“In the city it’s only The Park, the area around Nottingham Castle, where a three-bed, modern townhouse starts from £400,000, that attracts families.”
“Most people head for the suburbs, notably the borough of Rushcliffe, where there are good schools, good services in terms of shopping and transport, and plenty of nice places to eat and drink, all within a few miles of the city centre.”
While Flint says Savills are currently flooded with apartments to sell in the city centre, the market in Rushcliffe is particularly vibrant with a good range of properties for couples and families.
A three-bed, detached house in a new development starts from £300,000 while a three-bed family property in a village on the fringe of the city currently sells for around £400,000.
“With the regeneration of the city, I think the majority of city-centre properties are now almost exclusively for investors, students and young professionals,” agrees Allan Stephens, a marketing professional in the public sector, who moved his family to Nottingham in 1996.
“The majority of people over 30 are moving out into the suburbs, or the Nottinghamshire countryside. The changing nature of available housing and concerns about much-publicised crime problems in the inner city are fuelling this.”
Stephens first moved to Nottingham in 1996, buying a three-bed new development in the suburb of Netherfield for £50,000.
Now married with two young daughters, he recently bought a four-storey, four bedroom family house with a garden in the suburb of Carlton, four miles northeast of the city centre, for £195,000.
“We find a lot of families are moving to Carlton,” he says. “It offers larger properties, good public transport connections to the city and is convenient for a quick escape to the countryside with plenty of parks, zoos and family attractions within a 15-mile radius.
“We’re also now crucially in the catchment area for the well-reputed Carlton-le-Willows secondary school.”
Shadowing the renaissance of Nottingham is the increasing popularity of the spruced-up market towns around Nottingham as a base for families seeking a more rural environment. Of these, Newark, 25 minutes by train from Nottingham city centre, is proving to be one of the most popular spots to buy.
An attractive market town with a Georgian market square, a 12th century castle and a population of around 40,000, it already boasts a high-speed rail link to London’s King’s Cross station with an hourly service and a journey time of 90 minutes.
With transfer times of just a few minutes on foot from King’s Cross to St Pancras, Newark is also set to benefit from the new Eurostar service.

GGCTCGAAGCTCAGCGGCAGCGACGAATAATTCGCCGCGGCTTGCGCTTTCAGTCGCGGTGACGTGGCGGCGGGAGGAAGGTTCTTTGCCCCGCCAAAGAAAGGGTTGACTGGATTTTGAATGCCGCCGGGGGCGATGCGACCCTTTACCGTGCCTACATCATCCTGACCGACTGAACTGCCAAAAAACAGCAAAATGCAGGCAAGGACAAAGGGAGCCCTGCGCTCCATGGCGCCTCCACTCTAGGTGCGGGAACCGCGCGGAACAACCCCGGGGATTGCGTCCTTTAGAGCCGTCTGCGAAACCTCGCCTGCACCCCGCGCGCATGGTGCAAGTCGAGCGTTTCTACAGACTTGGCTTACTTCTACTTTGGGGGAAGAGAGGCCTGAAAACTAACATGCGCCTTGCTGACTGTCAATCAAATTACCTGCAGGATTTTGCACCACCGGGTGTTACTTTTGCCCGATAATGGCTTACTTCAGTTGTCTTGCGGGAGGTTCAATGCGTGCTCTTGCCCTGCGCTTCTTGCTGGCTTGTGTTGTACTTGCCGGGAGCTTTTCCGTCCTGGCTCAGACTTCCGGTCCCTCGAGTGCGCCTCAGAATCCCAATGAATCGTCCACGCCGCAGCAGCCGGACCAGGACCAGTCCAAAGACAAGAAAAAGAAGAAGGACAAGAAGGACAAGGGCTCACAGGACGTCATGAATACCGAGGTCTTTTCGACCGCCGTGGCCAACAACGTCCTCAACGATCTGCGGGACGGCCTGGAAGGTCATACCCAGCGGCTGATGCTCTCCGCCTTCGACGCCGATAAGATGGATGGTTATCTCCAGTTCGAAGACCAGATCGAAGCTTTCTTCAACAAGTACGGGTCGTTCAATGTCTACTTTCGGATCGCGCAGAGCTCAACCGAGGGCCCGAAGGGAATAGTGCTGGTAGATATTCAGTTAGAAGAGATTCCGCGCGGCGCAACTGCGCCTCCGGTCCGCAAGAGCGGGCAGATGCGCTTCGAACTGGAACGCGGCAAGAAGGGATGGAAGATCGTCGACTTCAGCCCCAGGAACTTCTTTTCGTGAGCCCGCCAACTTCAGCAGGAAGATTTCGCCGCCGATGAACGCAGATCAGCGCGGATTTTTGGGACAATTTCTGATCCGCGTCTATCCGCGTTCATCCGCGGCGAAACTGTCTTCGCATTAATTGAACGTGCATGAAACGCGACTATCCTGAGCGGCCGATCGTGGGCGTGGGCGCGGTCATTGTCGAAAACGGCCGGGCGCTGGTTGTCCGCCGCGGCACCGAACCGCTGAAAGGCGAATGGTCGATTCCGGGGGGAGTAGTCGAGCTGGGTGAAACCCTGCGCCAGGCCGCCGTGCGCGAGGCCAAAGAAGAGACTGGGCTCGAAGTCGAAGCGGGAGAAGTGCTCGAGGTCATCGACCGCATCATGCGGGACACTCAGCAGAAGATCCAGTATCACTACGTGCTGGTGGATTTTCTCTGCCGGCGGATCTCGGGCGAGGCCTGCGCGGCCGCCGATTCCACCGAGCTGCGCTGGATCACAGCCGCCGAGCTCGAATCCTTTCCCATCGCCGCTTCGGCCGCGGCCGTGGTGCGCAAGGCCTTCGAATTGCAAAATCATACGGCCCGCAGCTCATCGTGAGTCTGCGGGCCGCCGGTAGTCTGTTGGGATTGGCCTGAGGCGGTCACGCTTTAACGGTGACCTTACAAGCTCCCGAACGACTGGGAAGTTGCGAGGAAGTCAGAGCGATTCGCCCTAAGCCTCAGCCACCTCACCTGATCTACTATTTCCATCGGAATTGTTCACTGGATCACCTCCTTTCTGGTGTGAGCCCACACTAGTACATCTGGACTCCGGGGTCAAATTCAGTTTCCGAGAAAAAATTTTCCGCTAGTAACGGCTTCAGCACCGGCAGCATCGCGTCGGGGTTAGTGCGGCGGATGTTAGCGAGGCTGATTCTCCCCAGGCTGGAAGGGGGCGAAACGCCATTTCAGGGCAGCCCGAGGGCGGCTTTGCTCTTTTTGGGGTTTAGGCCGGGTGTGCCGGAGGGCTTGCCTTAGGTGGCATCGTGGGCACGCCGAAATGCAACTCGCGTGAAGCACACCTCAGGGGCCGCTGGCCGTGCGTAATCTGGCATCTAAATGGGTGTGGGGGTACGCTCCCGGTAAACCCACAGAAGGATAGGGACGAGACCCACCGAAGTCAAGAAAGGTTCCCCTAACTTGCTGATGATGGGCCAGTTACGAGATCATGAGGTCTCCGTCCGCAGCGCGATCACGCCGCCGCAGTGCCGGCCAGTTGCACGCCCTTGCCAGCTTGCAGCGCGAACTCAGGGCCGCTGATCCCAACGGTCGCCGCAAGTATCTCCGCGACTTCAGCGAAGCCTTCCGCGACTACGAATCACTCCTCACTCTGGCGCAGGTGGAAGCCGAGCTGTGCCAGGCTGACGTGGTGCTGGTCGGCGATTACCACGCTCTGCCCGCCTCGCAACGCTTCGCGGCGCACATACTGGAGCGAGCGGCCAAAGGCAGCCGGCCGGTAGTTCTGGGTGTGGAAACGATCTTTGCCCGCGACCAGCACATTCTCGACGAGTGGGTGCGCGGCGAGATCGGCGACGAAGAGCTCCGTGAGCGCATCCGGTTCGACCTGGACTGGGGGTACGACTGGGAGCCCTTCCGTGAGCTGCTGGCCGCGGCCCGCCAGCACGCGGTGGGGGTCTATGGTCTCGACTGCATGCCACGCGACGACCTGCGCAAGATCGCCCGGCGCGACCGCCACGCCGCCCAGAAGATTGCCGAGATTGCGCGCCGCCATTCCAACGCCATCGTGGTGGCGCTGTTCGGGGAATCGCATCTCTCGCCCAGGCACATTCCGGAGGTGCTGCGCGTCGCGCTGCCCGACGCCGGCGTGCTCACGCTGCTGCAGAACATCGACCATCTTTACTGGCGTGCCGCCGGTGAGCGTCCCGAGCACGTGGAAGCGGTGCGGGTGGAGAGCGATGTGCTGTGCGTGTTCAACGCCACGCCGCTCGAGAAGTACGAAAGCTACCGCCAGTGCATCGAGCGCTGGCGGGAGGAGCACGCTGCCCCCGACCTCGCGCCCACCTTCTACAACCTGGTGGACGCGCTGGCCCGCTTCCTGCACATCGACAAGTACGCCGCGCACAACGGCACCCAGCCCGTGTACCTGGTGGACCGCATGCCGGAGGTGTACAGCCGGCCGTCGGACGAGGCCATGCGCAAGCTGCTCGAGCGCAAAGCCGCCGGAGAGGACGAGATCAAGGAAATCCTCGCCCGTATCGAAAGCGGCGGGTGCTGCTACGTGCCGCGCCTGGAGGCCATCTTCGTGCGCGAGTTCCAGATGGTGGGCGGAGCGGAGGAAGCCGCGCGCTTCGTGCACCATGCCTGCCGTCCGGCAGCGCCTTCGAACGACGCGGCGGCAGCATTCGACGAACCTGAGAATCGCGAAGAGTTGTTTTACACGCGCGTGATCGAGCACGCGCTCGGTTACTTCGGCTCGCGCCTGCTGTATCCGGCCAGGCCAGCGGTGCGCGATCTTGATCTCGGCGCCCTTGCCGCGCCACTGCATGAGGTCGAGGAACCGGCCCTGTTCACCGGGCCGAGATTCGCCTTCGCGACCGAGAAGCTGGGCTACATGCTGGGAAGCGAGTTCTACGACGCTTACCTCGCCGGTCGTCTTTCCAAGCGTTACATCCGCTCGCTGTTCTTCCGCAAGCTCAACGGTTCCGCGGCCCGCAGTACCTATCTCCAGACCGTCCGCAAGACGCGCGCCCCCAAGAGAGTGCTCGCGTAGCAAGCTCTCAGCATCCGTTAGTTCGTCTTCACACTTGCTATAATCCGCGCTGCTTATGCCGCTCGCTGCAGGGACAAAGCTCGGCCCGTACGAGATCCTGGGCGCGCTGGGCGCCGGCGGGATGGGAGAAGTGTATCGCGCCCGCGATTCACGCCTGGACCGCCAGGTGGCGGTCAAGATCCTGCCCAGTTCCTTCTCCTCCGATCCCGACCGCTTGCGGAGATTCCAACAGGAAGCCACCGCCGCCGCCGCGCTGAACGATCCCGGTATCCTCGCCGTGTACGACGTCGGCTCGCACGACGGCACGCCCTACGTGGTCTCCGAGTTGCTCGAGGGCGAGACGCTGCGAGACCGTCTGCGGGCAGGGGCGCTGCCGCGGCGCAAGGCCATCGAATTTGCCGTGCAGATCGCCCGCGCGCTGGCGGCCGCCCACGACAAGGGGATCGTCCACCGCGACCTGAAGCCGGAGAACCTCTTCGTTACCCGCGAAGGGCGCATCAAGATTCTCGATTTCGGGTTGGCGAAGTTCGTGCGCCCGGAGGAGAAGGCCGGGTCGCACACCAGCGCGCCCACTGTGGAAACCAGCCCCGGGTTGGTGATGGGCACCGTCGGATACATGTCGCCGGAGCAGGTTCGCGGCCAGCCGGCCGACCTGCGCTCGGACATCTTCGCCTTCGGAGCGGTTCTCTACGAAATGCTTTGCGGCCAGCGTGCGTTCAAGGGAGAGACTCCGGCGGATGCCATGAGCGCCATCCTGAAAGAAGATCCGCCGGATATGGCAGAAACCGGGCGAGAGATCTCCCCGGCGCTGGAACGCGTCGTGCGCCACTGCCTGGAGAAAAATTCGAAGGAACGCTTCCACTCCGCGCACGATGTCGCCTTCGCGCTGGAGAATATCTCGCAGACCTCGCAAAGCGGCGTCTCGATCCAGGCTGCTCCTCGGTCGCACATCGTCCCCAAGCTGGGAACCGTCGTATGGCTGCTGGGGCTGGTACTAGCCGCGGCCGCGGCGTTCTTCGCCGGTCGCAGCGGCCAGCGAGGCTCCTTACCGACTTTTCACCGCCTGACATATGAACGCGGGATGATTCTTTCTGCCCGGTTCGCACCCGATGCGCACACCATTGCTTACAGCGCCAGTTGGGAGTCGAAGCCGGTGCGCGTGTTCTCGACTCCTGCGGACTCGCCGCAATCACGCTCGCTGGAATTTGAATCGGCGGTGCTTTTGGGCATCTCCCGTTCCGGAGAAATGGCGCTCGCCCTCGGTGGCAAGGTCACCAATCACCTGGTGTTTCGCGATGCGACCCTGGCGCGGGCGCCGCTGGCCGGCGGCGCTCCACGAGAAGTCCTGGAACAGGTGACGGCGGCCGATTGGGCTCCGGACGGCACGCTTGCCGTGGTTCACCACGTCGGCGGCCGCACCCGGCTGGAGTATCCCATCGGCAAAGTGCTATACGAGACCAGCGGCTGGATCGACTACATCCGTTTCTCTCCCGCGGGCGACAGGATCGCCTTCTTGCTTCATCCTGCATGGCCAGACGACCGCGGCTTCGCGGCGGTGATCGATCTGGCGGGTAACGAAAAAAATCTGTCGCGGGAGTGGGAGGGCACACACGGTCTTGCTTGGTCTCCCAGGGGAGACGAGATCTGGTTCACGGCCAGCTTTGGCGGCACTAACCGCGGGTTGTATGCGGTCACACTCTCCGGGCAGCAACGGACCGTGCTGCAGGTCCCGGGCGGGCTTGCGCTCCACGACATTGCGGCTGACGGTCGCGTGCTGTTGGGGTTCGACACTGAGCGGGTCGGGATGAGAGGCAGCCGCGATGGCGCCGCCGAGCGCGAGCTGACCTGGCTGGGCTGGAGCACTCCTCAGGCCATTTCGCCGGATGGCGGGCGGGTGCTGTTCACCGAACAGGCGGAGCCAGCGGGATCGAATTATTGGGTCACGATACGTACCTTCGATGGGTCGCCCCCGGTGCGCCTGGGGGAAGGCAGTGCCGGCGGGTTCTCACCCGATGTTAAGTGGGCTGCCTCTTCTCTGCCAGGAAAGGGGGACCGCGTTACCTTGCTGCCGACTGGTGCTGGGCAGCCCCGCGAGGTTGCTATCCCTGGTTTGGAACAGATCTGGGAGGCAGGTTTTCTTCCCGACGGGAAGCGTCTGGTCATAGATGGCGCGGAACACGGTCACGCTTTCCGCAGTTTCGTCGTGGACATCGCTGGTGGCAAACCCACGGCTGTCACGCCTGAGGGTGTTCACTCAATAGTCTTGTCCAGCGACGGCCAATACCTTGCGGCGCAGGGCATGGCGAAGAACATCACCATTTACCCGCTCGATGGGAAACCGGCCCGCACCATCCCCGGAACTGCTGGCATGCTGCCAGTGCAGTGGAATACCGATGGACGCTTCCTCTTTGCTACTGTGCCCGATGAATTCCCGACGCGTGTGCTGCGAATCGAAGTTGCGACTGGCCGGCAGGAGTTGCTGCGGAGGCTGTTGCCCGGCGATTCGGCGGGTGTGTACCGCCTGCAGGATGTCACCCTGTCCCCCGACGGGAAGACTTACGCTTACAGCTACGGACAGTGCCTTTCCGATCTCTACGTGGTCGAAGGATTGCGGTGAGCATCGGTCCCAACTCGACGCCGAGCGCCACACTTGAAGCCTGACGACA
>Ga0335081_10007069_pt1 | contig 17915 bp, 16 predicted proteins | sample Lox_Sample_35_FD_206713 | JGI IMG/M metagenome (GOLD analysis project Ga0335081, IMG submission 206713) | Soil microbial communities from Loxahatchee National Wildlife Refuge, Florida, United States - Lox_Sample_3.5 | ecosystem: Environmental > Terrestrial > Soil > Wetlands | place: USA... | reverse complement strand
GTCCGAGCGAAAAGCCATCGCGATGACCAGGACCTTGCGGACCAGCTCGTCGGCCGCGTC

“Newark is booming with commuters to Nottingham and London, attracted by the character of the place, the transport connections (A1 intersection, GNER East Coast mainline), and good range of facilities with restaurants, the marina and golf courses,” says Richard Watkinson, Partner, Richard Watkinson & Partners.
“Families are particularly attracted to Newark over Grantham or Lincoln as prices still have a competitive edge and there’s a good stock of three and four-bedrooms, detached properties with gardens in residential areas, such as Beacon Hill and Fernwood.”
A three-bedroom detached house in Newark currently sells for around £180,000, an increase from an average of £100,00 five years ago, while a four-bedroom detached house now sells for around £225,000.
Newark’s Northgate train station may be located in one of the least attractive areas of town, but a house within a five-minute walk of the station comes with at a £10,000 premium.
“We looked all over the country but, in the end, we chose Newark for three reasons: it’s an attractive town with the river and the castle, it boasts a great central location with excellent transport connections and proximity to Nottingham and Lincoln, and we could get so much more for our money compared to the southeast,” says Debbie Ferguson, who recently moved from Pirbright, Surrey, to buy a four bedroom detached house with garden in the village of Farndon, two miles from Newark, for £185,000.
Back in Nottingham work is moving on apace to transform the beleaguered train station area and Greg Nugent is increasingly proud of the renaissance of his home town.
“I won’t be surprised if Nottingham sees an influx of European visitors, both for tourism and from a commercial perspective, once the new train services start,” he says.